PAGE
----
To the best of her knowledge, Reynolds said, this is the first study to attempt to quantify the variability in historical (50-100 years) accretion rates and carbon storage in tidal marshes along the Raritan River and Bay. “Previous studies in Raritan tidal marshes have focused on reconstructing environmental change at individual sites; this study is the first to attempt to quantify how accretion rates and carbon content varies among multiple sites.”
Another aspect of their research that sets it apart from other studies, Reynolds said, is “we are measuring carbon content through the full depth of the marshes (up to 7 m, in Lemon Creek)—most other carbon sequestration studies in tidal marshes focus on much shallower depths—typically the top 1 m of sediments.”
Why is it so critical that researchers understand blue carbon, and what is blue carbon? “Blue carbon is the carbon stored in coastal and marine environments,” Reynolds said. “Tidal marsh plants use carbon dioxide in the air for photosynthesis—over time, plants die and the carbon they contain is added to the marsh soils, along with carbon from small bits of organic matter washed in from elsewhere by tides/river flow. Some of the organic matter decays and its carbon is released, but much of it stays buried within the sediments (sand, silt, mud, organic matter).”
Explaining what sediment starvation is, and what studying it can reveal to scientists, Reynolds said, “Tidal marshes are known to be able to ‘keep pace’ with sea level rise—i.e., build vertically as sea level rises. However, this process depends on many complex factors, including the marsh vegetation’s ability to trap sediments on the marsh surface. Tidal marsh sediments are typically derived from river flow, tidal flow, and sediment resuspension from the marsh surface/edges. Human activity may impact the type and amount of sediment that reaches the marsh surface—dams may trap river sediments upstream and coastal infrastructure may change how much sediment is available from the coastline. Marshes are said to be ‘starved’ of sediment when they do not have enough inorganic and/or organic matter to help them build vertically at pace with sea level rise.”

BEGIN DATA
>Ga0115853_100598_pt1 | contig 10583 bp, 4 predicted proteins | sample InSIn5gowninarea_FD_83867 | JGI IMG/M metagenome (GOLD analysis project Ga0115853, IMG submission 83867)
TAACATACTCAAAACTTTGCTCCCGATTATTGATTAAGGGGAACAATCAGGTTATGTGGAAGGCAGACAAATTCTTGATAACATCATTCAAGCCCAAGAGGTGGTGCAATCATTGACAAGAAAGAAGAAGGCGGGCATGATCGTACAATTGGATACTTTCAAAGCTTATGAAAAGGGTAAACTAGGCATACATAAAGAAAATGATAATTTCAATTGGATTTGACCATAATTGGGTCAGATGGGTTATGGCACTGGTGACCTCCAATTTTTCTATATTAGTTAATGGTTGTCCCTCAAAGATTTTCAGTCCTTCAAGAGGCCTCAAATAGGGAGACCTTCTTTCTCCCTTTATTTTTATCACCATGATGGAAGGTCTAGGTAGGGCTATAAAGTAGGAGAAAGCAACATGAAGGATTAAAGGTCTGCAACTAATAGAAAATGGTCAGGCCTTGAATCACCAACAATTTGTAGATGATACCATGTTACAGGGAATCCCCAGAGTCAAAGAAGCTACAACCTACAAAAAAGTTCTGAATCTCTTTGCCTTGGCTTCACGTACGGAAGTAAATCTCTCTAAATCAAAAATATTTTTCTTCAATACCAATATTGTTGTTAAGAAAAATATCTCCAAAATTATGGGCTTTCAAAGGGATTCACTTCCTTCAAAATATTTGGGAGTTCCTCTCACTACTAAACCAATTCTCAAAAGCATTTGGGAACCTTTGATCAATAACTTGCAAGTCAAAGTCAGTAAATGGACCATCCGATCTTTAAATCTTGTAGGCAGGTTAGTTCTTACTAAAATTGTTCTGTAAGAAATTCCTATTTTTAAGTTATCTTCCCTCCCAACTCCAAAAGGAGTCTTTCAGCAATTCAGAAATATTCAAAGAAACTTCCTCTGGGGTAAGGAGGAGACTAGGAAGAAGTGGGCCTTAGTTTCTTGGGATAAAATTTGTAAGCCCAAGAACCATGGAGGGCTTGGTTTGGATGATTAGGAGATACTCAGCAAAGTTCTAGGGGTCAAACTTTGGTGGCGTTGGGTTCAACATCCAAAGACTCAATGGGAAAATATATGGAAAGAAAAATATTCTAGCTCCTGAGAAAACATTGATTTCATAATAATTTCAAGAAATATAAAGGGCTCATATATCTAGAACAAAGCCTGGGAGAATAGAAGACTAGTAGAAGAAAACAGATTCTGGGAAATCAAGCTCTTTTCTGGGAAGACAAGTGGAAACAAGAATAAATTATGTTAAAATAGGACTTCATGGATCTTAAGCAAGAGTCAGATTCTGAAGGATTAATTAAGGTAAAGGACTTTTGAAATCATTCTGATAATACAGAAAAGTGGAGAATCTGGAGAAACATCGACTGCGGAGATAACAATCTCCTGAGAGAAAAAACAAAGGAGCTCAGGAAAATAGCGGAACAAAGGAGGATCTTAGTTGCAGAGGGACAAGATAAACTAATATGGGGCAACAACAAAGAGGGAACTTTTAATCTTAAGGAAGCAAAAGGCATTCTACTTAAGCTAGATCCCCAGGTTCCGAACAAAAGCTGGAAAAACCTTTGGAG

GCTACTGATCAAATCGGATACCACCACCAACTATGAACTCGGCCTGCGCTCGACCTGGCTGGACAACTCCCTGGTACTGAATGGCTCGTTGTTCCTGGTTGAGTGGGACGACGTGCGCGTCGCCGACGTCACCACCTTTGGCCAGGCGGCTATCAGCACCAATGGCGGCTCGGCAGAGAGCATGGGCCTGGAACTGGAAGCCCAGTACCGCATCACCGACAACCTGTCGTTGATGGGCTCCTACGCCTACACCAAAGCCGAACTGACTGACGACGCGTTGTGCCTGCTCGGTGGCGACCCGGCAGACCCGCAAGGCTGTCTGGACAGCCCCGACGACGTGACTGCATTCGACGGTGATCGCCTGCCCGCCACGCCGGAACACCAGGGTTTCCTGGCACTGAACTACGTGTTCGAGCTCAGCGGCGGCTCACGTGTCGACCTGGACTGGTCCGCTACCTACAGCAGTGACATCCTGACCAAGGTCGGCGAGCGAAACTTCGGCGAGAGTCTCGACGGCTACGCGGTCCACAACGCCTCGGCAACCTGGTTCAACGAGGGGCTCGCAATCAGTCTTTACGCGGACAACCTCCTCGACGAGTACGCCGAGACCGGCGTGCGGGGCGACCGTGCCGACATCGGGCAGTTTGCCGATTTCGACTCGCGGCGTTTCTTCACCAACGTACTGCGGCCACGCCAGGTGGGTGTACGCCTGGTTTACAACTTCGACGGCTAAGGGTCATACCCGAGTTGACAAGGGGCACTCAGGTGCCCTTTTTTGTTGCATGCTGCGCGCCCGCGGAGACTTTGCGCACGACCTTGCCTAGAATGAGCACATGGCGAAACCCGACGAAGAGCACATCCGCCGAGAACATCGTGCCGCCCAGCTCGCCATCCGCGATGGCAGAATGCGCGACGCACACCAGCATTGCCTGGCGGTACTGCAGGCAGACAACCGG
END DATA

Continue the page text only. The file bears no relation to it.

To conduct their research, Reynolds said, the team “sampled four sites along the Raritan River and Bay (although we only have processed cores from three of those sites at this point): two sites along the Raritan River, Cheesequake Marsh, and Lemon Creek Marsh (on Staten Island, north Raritan Bay). For the sites on the Raritan River, we used the boat the RV Rutgers to get to our sites (we tagged along on the SSIM installation and monitoring trips).”
Their key findings, some of which surprised them, Reynolds said, are they “found that the average organic carbon content varied little between sites. There may be some variation related to vegetation type, but we don’t have enough data yet to say that for certain. It doesn’t look like the phragmites-dominated marshes have significantly different carbon stores relative to those dominated by other vegetation. The average value of carbon density (g C per cm^3) we calculated from our preliminary findings among all the sites is consistent with that from a recent national inventory (Holmquist et al., 2018). However, as noted in Holmquist et al., 2018, many studies that quantify carbon stored in tidal marshes only measure the carbon stored in the top 1 m of sediments. Our work further highlights (we’re not the first to show this) that there is quite a bit of carbon stored in many tidal marshes even beneath the organic rich first few meters. Therefore, blue carbon budgets that are based only on this shallow data likely underestimate the true amount of carbon stored in these systems.”
Regarding next steps in their research, Reynolds said, “We are currently waiting for accretion information—dates on the cores will help us determine how fast sediments accumulated through time. We are also continuing to analyze the data to try to determine what is driving the variability in carbon storage that we are seeing.”
For more information, please see the Rutgers Raritan River Consortium (R3C) website.
Reynolds’ research was supported with funding from Rutgers Chancellor Christopher Molloy, Dean Piyushimita (Vonu) Thakuriah (EJB), Dean Robert Goodman (SEBS) and the Johnson Family Chair for Water Resources and Watershed Ecology.
This article originally appeared on Rutgers Institute of Earth, Ocean and Atmospheric Sciences